The Unified Modeling Language User Guide

Grady Booch, James Rumbaugh, Ivar Jacobson






Just as architects and musicians need architectural drawings or music scores to be written using standard notations that everyone agrees on and understands, developers need a single, common, widely usable modeling language for the development of software systems. The UML has been proposed as this standard and has received the support of academic and industry heavyweights.

The Unified Modeling Language User Guide is the first of three definitive UML works written by the creators of UML, Grady Booch, Jim Rumbaugh, and Ivar Jacobson. Together these three widely respected and world-famous methodologists form an unbeatable author team representing combined worldwide sales of their prior individual books of more than 250,000 copies. This book will introduce the core 80% of the UML, approaching it in a layered fashion and providing numerous examples of its application. The Unified Modeling Language User Guide is suitable for developers unfamiliar with UML or with modeling in general.

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Appropriate Courses

Unified Modeling Language (UML).

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Table Of Contents

(Chapters 4 - 31 begin with Getting Started, contain Terms and Concepts and Common Modeling Techniques sections, and conclude with Hints and Tips.)






1. Why We Model.


The Importance of Modeling.
Principles of Modeling.
Object-Oriented Modeling.

2. Introducing the UML.


An Overview of the UML.
A Conceptual Model of the UML.
Software Development Life Cycle.

3. Hello, World!



Key Abstractions.




4. Classes.



Modeling the Vocabulary of a System.
Modeling the Distribution of Responsibilities in a System.
Modeling Nonsoftware Things.
Modeling Primitive Types.

5. Relationships.



Modeling Simple Dependencies.
Modeling Single Inheritance.
Modeling Structural Relationships.

6. Common Mechanisms.



Modeling New Building Blocks.
Modeling Comments.
Modeling New Semantics.
Modeling New Properties.

7. Diagrams.



Modeling Different Views of a System.
Modeling Different Levels of Abstraction.
Modeling Complex Views.

8. Class Diagrams.



Modeling Simple Collaborations.
Modeling a Logical Database Schema.
Forward and Reverse Engineering.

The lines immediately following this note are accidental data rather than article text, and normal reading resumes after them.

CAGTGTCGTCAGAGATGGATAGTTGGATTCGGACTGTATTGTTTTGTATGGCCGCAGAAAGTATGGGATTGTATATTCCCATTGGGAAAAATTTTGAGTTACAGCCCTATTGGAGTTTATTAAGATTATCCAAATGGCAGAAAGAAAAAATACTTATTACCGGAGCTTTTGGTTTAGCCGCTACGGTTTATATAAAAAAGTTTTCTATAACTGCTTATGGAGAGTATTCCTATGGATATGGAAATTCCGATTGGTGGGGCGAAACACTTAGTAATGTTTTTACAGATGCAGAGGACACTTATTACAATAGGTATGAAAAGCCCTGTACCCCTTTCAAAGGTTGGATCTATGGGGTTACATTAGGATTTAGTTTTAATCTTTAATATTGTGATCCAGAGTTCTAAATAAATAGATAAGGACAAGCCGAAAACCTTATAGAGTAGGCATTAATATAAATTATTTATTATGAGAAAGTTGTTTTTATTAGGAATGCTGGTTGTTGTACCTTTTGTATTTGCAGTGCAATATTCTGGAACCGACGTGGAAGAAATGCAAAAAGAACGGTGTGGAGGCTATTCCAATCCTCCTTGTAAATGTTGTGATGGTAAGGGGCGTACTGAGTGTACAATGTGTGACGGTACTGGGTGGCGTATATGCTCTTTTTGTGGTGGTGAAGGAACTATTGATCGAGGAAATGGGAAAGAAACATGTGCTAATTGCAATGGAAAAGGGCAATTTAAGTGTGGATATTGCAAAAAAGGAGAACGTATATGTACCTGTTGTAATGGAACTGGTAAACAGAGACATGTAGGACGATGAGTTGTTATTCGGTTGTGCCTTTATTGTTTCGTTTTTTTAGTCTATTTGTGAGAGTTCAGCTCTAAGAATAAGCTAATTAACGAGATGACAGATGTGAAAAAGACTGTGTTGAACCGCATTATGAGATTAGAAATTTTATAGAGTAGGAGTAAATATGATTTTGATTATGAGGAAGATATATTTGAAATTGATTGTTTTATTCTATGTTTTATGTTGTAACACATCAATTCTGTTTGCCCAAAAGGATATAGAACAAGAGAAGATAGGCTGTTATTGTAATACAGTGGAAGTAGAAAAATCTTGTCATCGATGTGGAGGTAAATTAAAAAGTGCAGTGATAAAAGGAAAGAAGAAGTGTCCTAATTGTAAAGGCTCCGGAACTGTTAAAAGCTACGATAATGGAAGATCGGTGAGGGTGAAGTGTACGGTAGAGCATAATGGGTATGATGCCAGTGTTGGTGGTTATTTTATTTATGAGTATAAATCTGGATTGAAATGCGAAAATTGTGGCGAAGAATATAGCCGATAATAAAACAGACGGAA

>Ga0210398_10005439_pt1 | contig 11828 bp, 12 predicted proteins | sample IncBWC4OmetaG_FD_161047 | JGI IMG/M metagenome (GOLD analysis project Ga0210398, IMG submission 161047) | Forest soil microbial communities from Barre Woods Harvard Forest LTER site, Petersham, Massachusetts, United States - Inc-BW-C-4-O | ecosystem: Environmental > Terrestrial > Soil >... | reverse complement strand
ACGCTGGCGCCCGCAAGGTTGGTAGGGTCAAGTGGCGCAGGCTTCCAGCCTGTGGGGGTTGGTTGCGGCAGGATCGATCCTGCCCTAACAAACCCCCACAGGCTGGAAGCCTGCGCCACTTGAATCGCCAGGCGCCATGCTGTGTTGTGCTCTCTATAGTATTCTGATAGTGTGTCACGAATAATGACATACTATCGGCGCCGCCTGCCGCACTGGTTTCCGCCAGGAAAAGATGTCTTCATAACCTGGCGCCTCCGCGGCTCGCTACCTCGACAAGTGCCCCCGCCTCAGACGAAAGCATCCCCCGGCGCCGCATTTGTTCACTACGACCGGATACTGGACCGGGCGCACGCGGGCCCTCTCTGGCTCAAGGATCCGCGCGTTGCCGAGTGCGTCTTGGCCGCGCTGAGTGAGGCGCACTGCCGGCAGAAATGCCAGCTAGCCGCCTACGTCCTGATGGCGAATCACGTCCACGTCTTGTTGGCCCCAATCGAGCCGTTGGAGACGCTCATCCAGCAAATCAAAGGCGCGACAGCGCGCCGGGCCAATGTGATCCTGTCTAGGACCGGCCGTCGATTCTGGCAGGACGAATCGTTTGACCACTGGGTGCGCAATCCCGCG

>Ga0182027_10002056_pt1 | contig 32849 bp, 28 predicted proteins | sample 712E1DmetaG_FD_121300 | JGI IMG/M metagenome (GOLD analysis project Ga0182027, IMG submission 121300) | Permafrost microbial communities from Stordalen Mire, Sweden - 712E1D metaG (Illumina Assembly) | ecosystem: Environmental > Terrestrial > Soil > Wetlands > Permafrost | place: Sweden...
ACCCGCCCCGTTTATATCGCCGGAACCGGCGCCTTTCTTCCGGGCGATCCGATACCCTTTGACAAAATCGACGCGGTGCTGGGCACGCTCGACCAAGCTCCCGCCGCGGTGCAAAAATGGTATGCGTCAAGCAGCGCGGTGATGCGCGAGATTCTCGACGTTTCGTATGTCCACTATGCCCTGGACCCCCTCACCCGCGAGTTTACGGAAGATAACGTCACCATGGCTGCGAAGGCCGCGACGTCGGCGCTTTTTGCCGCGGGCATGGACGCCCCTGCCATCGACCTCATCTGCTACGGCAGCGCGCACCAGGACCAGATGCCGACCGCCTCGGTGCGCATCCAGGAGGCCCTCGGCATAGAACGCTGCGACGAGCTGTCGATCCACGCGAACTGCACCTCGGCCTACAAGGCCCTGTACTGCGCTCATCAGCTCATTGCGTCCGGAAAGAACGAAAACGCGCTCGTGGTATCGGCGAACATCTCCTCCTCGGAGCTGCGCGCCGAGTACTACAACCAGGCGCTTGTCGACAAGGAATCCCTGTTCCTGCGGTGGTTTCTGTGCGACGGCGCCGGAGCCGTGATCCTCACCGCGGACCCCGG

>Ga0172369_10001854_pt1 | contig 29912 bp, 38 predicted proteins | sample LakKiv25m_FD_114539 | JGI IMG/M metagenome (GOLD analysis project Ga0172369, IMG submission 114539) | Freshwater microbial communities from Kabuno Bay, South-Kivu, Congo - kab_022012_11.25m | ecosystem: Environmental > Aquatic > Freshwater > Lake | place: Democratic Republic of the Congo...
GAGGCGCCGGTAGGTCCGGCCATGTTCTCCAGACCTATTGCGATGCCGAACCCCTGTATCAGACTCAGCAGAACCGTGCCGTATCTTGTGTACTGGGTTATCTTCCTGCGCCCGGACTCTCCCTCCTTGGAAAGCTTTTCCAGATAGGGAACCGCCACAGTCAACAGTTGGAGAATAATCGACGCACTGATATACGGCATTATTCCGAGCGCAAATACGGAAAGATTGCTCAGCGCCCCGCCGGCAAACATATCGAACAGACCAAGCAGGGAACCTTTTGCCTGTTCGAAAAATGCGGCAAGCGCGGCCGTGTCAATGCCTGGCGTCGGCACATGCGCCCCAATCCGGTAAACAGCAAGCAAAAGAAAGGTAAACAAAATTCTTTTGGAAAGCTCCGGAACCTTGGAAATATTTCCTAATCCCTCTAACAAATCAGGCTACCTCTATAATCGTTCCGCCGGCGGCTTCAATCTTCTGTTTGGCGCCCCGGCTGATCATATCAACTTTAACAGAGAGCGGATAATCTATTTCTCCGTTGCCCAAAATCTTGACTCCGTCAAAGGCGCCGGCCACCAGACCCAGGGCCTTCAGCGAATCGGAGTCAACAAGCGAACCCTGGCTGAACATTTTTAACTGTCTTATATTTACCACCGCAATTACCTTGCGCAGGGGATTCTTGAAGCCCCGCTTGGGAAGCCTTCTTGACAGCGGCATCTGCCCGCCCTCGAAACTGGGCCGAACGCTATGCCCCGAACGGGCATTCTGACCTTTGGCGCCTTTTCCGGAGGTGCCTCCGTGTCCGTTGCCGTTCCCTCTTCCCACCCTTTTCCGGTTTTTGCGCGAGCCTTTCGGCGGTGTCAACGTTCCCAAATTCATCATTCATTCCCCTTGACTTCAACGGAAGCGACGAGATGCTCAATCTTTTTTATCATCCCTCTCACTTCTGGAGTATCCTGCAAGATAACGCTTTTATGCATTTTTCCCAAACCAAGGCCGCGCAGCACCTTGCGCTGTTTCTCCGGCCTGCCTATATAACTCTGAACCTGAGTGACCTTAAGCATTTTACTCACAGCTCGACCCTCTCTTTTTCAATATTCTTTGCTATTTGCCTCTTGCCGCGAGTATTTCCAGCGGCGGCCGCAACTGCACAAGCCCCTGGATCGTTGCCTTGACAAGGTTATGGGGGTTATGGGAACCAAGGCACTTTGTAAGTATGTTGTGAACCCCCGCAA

9. Advanced Classes.



Modeling the Semantics of a Class.

10. Advanced Relationships.



Modeling Webs of Relationships.

11. Interfaces, Types, and Roles.



Modeling the Seams in a System.
Modeling Static and Dynamic Types.

12. Packages.



Modeling Groups of Elements.
Modeling Architectural Views.

13. Instances.



Modeling Concrete Instances.
Modeling Prototypical Instances.

14. Object Diagrams.



Modeling Object Structures.
Forward and Reverse Engineering.




15. Interactions.



Modeling a Flow of Control.

16. Use Cases.



Modeling the Behavior of an Element.

17. Use Case Diagrams.



Modeling the Context of a System.
Modeling the Requirements of a System.
Forward and Reverse Engineering.

18. Interaction Diagrams.



Modeling Flows of Control by Time Ordering.
Modeling Flows of Control by Organization.
Forward and Reverse Engineering.

19. Activity Diagrams.



Modeling a Workflow.
Modeling an Operation.
Forward and Reverse Engineering.




20. Events and Signals.



Modeling a Family of Signals.
Modeling Exceptions.

21. State Machines.



Modeling the Lifetime of an Object.

22. Processes and Threads.



Modeling Multiple Flows of Control.
Modeling Interprocess Communication.

23. Time and Space.



Modeling Timing Constraints.
Modeling the Distribution of Objects.
Modeling Objects that Migrate.

24. Statechart Diagrams.



Modeling Reactive Objects.
Forward and Reverse Engineering.




25. Components.



Modeling Executables and Libraries.
Modeling Tables, Files, and Documents.
Modeling an API.
Modeling Source Code.

26. Deployment.



Modeling Processors and Devices.
Modeling the Distribution of Components.

27. Collaborations.



Modeling the Realization of a Use Case.
Modeling the Realization of an Operation.
Modeling a Mechanism.

28. Patterns and Frameworks.



Modeling Design Patterns.
Modeling Architectural Patterns.

29. Component Diagrams.



Modeling Source Code.
Modeling an Executable Release.
Modeling a Physical Database.
Modeling Adaptable Systems.
Forward and Reverse Engineering.

30. Deployment Diagrams.



Modeling an Embedded System.
Modeling a Client/Server System.
Modeling a Fully Distributed System.
Forward and Reverse Engineering.

31. Systems and Models.



Modeling the Architecture of a System.
Modeling Systems of Systems.




32. Applying the UML.



Transitioning to the UML.
Where to Go Next.

Appendix A: UML Notation.
Appendix B: UML Standard Elements.
Appendix C: Rational Unified Process.
Index. 0201571684T04062001



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